Warming Arctic will affect south as well
(Ed Struzik/Times Colonist, 6 May 2012) -- University of Alberta scientist Andrew Derocher was in the High Arctic in late April getting a rare, first-hand glimpse of what the future of the Arctic might look like right around the time 3,000 researchers, policy-makers and indigenous leaders were gathered in Montreal at the International Polar Year 2012 conference to try to imagine the same thing. Derocher was on the sea ice catching and tagging polar bears off the coast of Victoria Island when Inuvialuit hunter Pat Epakohak hunted and killed a female polar bear that had two very unusual-looking cubs with her. "One of the cubs was very grizzly-bear-like and the other looked more like a polar bear," Derocher wrote in an email after getting a chance to look at the carcasses of the animals. "I guess we can expect more of these hybrids as the population of grizzly bears continues to grow in this part of the world." Up until about 20 years ago, sightings of grizzlies in the High Arctic were extremely rare, a quirk of nature, many biologists thought, that may have occurred because the bear walked the wrong way or strayed too far following mainland caribou that sometimes cross the sea ice to Arctic islands. No one imagined that hybrids such as the one Derocher saw would be part of the land or seascape. But that thinking began to change in recent years as more brown bears and a succession of other animals, such as red fox, coyotes, white-tailed deer, Pacific salmon and killer whales, began showing up in areas traditionally occupied by Arctic fox, Arctic wolves, caribou, Arctic char and beluga whales. Some of these animals, we now know, are also producing hybrids.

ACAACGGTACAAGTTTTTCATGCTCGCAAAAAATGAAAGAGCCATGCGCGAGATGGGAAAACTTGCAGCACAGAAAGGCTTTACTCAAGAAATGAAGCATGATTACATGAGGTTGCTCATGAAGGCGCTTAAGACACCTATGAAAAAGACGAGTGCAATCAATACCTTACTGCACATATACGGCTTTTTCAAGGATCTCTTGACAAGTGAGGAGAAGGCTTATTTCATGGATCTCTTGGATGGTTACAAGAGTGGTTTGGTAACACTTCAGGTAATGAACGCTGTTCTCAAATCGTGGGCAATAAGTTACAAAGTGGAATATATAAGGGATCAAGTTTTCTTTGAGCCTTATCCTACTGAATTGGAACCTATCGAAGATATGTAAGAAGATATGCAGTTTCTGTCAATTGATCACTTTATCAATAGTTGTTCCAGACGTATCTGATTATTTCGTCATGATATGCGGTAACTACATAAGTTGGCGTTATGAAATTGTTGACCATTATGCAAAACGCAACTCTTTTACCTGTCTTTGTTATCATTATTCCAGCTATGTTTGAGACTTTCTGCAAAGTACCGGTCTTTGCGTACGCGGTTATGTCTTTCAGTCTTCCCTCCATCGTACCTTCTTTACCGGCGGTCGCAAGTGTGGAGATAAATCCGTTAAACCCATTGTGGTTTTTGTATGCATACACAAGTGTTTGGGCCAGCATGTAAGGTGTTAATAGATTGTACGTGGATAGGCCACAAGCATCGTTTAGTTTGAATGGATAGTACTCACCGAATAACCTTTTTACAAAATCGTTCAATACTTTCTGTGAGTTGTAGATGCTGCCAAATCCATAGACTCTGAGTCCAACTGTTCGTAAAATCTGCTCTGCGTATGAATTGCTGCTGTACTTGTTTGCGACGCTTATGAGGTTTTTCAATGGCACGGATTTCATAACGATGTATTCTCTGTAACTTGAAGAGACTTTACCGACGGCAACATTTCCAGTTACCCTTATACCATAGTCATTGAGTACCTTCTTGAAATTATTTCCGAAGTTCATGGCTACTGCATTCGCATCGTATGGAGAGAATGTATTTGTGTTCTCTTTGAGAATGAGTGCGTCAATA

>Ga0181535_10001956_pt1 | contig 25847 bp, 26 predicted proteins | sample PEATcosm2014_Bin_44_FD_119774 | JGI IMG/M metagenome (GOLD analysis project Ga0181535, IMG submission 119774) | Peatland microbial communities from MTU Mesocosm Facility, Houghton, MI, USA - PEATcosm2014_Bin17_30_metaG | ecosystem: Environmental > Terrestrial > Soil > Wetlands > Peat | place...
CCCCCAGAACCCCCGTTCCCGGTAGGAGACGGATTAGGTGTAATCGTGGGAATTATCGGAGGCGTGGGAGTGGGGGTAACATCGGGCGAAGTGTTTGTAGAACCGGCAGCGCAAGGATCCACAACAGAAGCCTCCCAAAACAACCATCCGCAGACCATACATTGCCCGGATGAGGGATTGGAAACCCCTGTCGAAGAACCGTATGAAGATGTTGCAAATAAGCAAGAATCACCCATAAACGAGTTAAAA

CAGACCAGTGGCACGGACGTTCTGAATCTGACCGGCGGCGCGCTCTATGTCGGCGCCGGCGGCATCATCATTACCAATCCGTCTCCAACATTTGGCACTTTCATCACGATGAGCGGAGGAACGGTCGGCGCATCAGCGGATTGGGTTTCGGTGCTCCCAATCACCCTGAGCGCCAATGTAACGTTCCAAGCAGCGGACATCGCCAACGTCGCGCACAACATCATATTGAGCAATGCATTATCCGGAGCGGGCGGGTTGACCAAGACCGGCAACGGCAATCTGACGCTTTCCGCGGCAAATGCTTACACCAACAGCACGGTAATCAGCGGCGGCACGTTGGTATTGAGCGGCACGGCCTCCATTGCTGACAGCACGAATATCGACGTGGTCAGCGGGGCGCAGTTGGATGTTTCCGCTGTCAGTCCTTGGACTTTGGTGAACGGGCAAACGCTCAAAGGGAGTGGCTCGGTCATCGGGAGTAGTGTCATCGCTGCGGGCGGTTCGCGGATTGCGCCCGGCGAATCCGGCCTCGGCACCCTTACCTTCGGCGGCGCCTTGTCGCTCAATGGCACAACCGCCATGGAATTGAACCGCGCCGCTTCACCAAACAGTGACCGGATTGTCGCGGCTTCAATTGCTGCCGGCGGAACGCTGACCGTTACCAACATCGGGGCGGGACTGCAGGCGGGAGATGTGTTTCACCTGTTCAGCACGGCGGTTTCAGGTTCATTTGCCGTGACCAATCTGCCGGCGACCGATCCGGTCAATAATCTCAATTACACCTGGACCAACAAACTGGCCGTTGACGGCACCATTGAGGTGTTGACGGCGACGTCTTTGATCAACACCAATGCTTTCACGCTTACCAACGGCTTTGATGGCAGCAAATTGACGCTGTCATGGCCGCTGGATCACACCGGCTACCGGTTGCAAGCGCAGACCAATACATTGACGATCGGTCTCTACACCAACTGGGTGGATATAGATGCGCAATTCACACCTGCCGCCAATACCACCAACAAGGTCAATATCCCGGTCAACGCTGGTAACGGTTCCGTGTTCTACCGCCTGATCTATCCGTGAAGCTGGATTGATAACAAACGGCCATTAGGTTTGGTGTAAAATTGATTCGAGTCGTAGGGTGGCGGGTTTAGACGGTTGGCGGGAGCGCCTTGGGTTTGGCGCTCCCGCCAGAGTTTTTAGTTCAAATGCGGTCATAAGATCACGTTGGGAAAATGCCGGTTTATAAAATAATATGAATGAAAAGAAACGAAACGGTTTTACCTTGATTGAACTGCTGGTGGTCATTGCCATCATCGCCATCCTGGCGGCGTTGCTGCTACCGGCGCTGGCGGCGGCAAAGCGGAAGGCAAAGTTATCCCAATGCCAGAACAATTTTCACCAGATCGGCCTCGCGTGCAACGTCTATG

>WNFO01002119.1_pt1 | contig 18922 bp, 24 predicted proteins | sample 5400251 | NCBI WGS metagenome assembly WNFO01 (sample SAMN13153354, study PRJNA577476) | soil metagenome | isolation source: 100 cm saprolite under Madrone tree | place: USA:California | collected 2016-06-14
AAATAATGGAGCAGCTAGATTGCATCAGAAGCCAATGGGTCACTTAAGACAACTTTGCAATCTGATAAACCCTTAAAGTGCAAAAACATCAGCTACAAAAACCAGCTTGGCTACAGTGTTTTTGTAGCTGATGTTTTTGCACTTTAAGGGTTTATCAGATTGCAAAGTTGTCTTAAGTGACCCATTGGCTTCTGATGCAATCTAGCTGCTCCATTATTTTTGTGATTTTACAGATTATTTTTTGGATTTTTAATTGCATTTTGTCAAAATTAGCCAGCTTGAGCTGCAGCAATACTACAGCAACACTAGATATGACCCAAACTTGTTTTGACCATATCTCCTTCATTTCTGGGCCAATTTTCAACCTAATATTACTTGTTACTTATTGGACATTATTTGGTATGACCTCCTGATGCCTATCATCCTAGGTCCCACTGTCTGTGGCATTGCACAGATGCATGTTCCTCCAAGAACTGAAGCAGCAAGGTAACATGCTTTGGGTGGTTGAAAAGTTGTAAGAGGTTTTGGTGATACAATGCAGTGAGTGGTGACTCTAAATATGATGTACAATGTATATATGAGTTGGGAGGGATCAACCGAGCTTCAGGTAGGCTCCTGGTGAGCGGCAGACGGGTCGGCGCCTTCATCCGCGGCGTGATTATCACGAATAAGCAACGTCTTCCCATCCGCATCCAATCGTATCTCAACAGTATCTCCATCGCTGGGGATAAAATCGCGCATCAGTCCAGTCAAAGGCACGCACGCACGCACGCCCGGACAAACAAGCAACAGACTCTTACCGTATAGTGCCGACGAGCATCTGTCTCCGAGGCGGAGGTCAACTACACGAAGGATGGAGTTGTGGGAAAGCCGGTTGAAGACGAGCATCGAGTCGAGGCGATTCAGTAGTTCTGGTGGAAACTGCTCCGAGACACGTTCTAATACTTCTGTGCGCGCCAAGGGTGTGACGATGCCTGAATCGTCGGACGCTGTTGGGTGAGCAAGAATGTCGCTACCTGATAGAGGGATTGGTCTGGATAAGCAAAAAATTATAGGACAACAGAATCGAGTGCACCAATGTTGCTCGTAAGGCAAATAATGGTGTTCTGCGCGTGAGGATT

Posted 7 May 2012; 4:28:33 PM. Permalink
Tagged: Canada, Circumpolar News, Climate change and weather, May12, Research